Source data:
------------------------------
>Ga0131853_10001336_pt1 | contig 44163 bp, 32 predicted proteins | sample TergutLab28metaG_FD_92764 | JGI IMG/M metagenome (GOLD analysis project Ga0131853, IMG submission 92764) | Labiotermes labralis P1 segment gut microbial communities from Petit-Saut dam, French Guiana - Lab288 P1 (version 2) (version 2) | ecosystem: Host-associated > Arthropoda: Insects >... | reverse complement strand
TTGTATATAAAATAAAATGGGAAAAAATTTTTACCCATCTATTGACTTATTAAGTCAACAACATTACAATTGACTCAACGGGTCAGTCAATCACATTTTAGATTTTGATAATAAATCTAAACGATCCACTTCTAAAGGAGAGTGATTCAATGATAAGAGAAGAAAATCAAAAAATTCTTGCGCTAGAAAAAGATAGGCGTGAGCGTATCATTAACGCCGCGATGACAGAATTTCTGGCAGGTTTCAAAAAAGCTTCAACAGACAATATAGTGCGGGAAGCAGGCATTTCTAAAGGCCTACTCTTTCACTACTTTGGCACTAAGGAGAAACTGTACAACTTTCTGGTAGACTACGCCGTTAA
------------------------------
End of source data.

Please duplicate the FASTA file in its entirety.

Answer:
>Ga0131853_10001336_pt1 | contig 44163 bp, 32 predicted proteins | sample TergutLab28metaG_FD_92764 | JGI IMG/M metagenome (GOLD analysis project Ga0131853, IMG submission 92764) | Labiotermes labralis P1 segment gut microbial communities from Petit-Saut dam, French Guiana - Lab288 P1 (version 2) (version 2) | ecosystem: Host-associated > Arthropoda: Insects >... | reverse complement strand
TTGTATATAAAATAAAATGGGAAAAAATTTTTACCCATCTATTGACTTATTAAGTCAACAACATTACAATTGACTCAACGGGTCAGTCAATCACATTTTAGATTTTGATAATAAATCTAAACGATCCACTTCTAAAGGAGAGTGATTCAATGATAAGAGAAGAAAATCAAAAAATTCTTGCGCTAGAAAAAGATAGGCGTGAGCGTATCATTAACGCCGCGATGACAGAATTTCTGGCAGGTTTCAAAAAAGCTTCAACAGACAATATAGTGCGGGAAGCAGGCATTTCTAAAGGCCTACTCTTTCACTACTTTGGCACTAAGGAGAAACTGTACAACTTTCTGGTAGACTACGCCGTTAA